If you’re unfamiliar with the term, the posterior chain refers to the group of muscles that run the length of the back of your body. Beginning at the hamstrings, the posterior chain also includes the gluteus maximus, erector spinae, latissimus dorsi, and trapezius.


Much has been made of the posterior chain of late because it features prominently in most exercises and many sporting disciplines. Strengthening this group of muscles can enhance performance in a wide range of physical activities.


If you Google posterior chain exercises, deadlift pops up in some shape or form (there are about five different deadlifting variations). But then this shouldn’t come as a surprise when we consider the muscle groups that deadlifting engages. They include:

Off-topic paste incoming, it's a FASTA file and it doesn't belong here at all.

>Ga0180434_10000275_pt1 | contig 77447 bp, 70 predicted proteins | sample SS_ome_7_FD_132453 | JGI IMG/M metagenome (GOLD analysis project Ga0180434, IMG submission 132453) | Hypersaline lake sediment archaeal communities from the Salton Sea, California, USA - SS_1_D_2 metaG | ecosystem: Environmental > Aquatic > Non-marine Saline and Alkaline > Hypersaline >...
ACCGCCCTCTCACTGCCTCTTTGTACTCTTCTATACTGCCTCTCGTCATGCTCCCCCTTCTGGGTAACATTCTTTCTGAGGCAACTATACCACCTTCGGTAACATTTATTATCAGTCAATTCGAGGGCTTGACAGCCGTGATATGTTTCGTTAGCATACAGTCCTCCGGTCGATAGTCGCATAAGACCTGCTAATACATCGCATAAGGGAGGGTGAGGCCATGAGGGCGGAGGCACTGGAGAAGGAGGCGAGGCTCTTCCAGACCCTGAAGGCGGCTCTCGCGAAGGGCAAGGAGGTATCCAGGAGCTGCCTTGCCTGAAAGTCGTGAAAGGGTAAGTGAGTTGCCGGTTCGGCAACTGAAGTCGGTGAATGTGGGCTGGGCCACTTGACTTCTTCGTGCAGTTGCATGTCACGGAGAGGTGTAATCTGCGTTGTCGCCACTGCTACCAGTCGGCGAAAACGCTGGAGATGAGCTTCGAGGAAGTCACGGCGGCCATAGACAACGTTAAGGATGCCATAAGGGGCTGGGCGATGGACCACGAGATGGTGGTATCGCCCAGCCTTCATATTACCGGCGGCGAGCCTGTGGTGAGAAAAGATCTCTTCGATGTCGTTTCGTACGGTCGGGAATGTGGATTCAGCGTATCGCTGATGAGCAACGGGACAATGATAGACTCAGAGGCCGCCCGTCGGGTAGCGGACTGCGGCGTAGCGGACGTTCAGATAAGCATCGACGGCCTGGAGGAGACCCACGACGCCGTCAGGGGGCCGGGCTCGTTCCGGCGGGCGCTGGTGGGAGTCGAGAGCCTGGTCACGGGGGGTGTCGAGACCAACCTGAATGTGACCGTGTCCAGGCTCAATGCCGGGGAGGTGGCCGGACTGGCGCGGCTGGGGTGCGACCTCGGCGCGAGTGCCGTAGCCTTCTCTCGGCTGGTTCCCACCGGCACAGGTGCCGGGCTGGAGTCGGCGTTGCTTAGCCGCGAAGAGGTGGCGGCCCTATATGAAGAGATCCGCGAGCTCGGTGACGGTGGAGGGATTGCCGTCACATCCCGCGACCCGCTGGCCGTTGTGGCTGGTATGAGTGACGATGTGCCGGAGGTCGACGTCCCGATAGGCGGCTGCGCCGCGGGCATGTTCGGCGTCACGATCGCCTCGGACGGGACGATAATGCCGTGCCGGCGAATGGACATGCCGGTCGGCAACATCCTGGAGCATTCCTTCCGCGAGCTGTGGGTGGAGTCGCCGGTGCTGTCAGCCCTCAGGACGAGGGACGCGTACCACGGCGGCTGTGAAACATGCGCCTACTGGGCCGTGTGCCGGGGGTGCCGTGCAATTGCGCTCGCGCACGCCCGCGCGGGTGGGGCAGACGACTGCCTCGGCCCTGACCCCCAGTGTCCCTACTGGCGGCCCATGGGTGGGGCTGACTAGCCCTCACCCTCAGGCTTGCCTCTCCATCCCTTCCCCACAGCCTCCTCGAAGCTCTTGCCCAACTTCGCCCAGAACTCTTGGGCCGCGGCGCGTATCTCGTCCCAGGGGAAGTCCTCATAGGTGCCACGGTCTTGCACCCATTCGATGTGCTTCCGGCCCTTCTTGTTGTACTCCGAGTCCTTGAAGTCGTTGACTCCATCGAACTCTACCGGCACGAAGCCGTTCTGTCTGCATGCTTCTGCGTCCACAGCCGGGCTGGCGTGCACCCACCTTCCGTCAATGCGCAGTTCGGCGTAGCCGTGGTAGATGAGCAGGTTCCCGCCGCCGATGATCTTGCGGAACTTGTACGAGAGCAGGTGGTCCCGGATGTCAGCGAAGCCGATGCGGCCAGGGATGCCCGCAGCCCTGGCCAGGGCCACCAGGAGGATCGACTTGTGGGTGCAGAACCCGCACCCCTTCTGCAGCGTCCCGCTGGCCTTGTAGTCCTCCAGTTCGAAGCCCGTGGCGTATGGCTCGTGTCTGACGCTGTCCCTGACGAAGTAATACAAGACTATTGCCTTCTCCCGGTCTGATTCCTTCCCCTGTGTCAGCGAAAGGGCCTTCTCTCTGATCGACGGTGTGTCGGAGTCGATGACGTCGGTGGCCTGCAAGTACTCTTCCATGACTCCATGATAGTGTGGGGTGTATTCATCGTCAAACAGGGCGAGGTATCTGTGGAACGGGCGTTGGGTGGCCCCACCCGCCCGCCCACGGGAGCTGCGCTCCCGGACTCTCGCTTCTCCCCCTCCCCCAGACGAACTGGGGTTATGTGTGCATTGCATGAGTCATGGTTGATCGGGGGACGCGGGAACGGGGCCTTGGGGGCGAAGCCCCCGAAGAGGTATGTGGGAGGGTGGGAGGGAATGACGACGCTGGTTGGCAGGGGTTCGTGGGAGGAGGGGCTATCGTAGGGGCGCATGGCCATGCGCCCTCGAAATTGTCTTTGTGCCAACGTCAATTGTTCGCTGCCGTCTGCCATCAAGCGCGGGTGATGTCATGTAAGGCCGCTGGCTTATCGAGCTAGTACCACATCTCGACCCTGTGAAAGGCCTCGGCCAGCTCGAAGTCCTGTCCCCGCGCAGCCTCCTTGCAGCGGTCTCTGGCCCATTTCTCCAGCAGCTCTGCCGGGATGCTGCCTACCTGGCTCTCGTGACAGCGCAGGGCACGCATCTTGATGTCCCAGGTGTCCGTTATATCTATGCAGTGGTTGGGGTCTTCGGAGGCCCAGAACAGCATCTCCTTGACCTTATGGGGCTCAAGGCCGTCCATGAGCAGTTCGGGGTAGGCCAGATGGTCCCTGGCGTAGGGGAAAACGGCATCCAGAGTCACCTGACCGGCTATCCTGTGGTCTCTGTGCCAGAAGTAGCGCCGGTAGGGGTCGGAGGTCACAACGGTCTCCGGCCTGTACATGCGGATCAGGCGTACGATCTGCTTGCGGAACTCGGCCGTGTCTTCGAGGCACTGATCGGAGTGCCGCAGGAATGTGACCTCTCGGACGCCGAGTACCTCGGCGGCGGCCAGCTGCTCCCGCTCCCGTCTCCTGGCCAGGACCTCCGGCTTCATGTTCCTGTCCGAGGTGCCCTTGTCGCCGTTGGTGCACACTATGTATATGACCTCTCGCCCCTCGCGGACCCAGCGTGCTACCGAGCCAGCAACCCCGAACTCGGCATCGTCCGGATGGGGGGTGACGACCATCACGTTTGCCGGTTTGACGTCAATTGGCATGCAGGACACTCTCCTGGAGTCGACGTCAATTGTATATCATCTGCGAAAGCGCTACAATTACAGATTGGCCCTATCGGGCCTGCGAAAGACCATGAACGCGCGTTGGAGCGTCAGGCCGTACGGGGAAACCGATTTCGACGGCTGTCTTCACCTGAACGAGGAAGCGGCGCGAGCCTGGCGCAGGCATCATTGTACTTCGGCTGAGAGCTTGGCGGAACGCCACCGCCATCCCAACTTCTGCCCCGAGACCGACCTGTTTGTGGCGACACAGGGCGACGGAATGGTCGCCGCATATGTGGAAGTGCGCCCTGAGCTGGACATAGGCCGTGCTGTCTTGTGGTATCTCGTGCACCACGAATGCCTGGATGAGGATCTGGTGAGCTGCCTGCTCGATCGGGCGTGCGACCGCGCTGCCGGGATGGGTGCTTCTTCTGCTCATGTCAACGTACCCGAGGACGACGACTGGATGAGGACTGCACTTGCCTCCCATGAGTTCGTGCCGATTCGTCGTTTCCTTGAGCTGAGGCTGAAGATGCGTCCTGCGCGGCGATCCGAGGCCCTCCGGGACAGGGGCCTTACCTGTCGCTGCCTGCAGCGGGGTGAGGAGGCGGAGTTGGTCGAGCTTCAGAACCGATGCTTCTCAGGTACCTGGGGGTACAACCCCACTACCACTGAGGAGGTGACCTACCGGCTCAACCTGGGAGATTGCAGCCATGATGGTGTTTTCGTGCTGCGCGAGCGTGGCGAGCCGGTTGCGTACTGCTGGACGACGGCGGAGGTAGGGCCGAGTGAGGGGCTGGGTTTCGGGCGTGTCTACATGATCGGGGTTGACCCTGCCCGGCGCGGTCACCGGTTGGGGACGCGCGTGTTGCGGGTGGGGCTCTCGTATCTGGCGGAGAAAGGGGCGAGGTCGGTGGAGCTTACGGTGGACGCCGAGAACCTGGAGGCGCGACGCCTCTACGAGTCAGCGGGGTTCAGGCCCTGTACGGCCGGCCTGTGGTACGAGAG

Hamstrings (link one of the posterior chain)
Glutes (link two of the posterior chain)
Erector spinae (link three of the posterior chain)
Latissimus dorsi (link four of the posterior chain)
Trapezius (link five of the posterior chain)

That’s every link in the chain activated in a single movement. The list of muscles engaged by the deadlift doesn’t stop there though. In The New Encyclopedia of Modern Bodybuilding, Arnold Schwarzenegger reminds us that doing deads helps build a strong core, shoulders, and arms. As Delavier succinctly put it, this exercise ‘works virtually every muscle’ in the body.


Improved fitness conditioning

Of the many benefits deadlifting boasts, fitness conditioning is not one of them. Fitness conditioning, remember, refers to a training method that aims to promote a wide range of physical attributes such as strength, muscle endurance, and cardio.